Looks like oil's gonna last a little longer, folks

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SamLinder's picture
SamLinder
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Looks like oil's gonna last a little longer, folks

From too little oil to far too much

http://www.oregonlive.com/business/oregonian/index.ssf?/base/business/12...

Energy - Tanks and supertankers fill up and wait for the
economy to turn around
Monday, March 09, 2009
CHRIS KAHN
The Associated Press

NEW YORK -- Supertankers that once raced around the world to
satisfy an unquenchable thirst for oil are now parked
offshore, fully loaded, their crews killing time. In the
United States, vast storage farms for oil are almost out of
room.

As demand for crude has plummeted, the world suddenly finds
itself awash in oil that has nowhere to go.

It's been less than a year since oil prices hit record
highs. But now producers and traders are struggling with the
new reality: The world wants less oil, not more. And turning
off the spigot is about as easy as turning around one of
those tankers.

So oil companies and investors are stashing crude, waiting
for demand to rise and the bear market to end so they can
turn a profit later.

Meanwhile, oil-producing countries such as Iran have pumped
millions of barrels of crude into idle tankers, effectively
taking crude off the market to halt declining prices that
are devastating their economies.

Traders have always played a game of store and sell,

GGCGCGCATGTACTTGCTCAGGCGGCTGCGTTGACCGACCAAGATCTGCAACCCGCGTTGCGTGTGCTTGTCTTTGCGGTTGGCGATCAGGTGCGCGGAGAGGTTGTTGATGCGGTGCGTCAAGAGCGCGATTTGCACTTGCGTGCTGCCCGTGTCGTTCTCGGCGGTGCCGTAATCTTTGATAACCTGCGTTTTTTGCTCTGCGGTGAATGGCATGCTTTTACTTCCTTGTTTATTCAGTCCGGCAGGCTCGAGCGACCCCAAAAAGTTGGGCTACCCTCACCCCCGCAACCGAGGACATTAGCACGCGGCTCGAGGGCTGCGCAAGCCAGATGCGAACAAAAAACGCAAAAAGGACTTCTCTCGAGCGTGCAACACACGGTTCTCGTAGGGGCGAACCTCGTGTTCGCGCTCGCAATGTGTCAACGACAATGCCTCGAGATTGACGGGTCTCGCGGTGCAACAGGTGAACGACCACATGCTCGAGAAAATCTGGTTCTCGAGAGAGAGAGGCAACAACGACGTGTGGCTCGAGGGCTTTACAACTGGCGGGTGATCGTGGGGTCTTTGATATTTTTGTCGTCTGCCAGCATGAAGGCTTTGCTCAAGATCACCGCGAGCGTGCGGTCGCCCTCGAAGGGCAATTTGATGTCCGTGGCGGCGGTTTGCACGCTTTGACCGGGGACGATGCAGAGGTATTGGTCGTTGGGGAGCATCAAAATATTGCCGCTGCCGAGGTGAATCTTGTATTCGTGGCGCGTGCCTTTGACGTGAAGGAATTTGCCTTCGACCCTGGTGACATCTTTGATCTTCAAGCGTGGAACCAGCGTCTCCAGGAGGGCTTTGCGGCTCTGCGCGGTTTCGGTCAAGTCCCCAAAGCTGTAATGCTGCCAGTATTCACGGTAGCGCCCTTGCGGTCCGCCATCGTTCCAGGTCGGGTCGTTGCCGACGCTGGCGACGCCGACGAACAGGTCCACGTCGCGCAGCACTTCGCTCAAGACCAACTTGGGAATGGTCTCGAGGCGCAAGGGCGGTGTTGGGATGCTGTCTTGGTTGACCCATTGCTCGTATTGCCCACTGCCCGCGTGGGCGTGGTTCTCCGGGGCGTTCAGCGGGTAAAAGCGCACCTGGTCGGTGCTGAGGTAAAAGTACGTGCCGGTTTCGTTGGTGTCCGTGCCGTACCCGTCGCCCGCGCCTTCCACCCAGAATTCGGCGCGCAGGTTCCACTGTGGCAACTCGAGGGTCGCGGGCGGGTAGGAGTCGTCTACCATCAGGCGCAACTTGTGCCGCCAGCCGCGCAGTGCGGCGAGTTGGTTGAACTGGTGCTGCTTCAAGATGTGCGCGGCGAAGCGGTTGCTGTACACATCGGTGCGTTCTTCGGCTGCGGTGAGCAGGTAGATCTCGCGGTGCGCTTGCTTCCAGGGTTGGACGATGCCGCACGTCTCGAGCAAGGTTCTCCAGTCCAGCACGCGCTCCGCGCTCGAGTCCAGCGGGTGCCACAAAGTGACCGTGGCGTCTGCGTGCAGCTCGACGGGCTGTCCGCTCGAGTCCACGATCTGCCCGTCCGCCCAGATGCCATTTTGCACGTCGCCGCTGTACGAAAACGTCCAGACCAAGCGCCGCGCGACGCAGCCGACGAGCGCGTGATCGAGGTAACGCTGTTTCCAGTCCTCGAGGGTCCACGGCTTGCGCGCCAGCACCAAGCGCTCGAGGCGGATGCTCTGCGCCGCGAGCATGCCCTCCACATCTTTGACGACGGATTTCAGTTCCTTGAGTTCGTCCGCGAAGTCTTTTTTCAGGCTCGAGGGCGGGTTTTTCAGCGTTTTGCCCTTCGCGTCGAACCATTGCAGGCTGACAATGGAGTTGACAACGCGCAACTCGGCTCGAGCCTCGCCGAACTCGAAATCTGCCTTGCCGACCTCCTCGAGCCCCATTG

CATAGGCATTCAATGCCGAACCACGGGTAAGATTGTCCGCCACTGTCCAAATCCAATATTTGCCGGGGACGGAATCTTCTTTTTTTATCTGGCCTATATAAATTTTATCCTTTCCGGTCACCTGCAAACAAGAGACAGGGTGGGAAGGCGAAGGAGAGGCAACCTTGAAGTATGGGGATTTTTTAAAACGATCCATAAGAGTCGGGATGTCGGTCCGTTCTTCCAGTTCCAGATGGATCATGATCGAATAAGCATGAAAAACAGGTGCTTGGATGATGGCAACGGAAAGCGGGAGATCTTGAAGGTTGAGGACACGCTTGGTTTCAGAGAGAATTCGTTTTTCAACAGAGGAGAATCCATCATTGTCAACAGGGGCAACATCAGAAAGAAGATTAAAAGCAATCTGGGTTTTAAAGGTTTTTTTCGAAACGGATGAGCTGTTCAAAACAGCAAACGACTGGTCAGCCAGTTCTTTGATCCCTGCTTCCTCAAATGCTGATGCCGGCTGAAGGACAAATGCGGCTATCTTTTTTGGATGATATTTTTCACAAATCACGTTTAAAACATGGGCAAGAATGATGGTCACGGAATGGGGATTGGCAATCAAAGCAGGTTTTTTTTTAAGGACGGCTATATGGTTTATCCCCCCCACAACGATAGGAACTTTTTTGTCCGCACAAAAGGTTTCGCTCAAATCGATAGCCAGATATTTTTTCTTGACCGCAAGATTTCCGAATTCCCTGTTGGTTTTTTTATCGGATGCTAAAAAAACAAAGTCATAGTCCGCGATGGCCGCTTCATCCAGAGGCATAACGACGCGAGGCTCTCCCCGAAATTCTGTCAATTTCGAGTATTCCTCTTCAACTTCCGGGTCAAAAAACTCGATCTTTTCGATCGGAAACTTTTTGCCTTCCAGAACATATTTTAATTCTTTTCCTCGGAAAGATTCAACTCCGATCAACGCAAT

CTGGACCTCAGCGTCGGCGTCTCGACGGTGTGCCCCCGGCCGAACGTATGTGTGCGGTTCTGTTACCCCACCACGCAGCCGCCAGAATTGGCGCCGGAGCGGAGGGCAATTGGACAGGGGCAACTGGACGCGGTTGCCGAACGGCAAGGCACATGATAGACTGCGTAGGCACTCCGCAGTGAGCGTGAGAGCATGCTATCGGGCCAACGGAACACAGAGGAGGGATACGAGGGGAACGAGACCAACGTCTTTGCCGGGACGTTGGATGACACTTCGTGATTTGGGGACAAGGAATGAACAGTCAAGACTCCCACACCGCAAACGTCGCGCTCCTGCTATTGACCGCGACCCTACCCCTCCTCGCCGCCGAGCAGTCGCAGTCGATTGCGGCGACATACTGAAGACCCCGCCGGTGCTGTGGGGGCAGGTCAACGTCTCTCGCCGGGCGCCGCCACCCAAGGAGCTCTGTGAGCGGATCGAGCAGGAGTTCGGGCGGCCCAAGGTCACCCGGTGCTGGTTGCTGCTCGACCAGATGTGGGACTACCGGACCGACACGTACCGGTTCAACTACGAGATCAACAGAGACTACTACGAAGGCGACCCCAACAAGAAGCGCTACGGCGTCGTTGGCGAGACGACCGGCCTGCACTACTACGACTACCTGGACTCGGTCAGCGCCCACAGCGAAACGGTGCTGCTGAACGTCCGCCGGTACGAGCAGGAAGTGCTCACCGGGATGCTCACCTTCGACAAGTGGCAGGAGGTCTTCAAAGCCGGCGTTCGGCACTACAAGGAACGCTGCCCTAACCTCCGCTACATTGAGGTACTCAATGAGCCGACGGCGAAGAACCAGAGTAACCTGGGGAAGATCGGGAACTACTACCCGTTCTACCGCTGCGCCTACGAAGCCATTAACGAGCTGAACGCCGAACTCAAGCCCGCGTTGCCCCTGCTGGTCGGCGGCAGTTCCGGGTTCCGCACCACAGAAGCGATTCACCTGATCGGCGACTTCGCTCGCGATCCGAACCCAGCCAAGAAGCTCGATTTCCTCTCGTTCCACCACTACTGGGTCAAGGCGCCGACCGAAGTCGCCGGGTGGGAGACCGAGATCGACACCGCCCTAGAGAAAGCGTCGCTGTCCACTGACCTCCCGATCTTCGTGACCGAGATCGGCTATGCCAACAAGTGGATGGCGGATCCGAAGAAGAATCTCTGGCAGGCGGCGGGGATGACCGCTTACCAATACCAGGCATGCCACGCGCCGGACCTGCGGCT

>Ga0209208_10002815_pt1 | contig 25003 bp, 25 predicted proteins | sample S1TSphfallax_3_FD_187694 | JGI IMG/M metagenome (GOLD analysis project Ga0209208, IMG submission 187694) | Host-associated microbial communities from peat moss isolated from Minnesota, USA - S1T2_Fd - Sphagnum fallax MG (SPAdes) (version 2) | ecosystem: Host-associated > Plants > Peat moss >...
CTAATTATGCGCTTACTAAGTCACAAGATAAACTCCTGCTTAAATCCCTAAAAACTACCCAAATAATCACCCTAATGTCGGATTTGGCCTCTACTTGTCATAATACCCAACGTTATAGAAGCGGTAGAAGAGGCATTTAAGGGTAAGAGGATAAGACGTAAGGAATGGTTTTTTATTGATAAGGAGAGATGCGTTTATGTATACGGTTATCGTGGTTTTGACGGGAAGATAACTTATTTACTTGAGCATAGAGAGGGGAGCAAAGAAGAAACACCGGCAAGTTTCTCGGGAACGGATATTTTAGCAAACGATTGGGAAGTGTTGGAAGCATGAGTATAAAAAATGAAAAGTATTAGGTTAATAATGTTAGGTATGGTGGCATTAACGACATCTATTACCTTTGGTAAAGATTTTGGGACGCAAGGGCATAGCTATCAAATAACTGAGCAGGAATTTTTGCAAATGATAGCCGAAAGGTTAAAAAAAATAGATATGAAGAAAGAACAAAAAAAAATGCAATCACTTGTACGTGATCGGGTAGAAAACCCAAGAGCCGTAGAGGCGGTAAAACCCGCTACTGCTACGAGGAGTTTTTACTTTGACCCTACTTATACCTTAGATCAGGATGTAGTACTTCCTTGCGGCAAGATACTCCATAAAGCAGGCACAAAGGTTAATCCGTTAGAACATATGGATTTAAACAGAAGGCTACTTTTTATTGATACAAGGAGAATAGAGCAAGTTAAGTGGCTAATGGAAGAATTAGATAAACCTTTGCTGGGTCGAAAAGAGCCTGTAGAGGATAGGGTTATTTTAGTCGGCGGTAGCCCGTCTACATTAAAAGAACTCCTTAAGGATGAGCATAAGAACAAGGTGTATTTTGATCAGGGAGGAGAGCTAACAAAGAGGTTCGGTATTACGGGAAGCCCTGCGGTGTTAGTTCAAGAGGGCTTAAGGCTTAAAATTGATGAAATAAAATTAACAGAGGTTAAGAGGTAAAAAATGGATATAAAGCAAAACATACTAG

bringing oil to market when it can fetch the best price.
They say this time is different because of how fast the
bottom fell out of the oil market.

"Nobody expected this," said Antoine Halff, an
analyst with Newedge. "The majority of people out there
thought the market would keep rising to $200, even $250, a
barrel. They were tripping over each other to pick a higher
forecast."

Now the strategy is storage. Anyone who can buy cheap oil
and store it might be able to sell it at a premium later,
when the global economy ramps up again.

The oil tanks that surround Cushing, Okla., in a sprawling
network that holds 10 percent of the nation's oil, have
been swelling for months. Exactly how close they are to full
is a closely guarded secret, but analysts who cover the
industry say Cushing is approaching capacity.

There are other storage tanks in the country with plenty of
extra room to take on oil, but Cushing is the delivery point
for the oil traded on the New York Mercantile Exchange. So
the closer Cushing gets to full, the lower the price of oil
goes.

Some oil is ending up in giant ships and staying there. On
these supertankers, rented by oil companies such as Royal
Dutch Shell, there is little for crews to do but paint and
repaint the decks to pass time.

More than 30 tankers, each with the ability to move 2
million barrels of oil from port to port, now serve as
little more than floating storage tanks. They are moored
around the globe, from the Texas coast to the calm waters
off Europe and Nigeria.

"It gets expensive to do this," said Phil Flynn,
an analyst at Alaron Trading Corp. "If you're
sitting on a bunch of oil and you're stuck paying
storage and insurance and you can't find a buyer, you
may have to sell it at a discount just to get rid of
it."

On the other hand, as storage units on land have filled up,
the companies that own the tankers have profited. Tanker
companies charge an average of $75,000 a day, three times as
much as last summer, to hold crude, said Douglas Mavrinac,
an analyst with Jefferies & Co.

Demand for oil began to increase steadily in the early
1980s, and it went into overdrive in recent years as the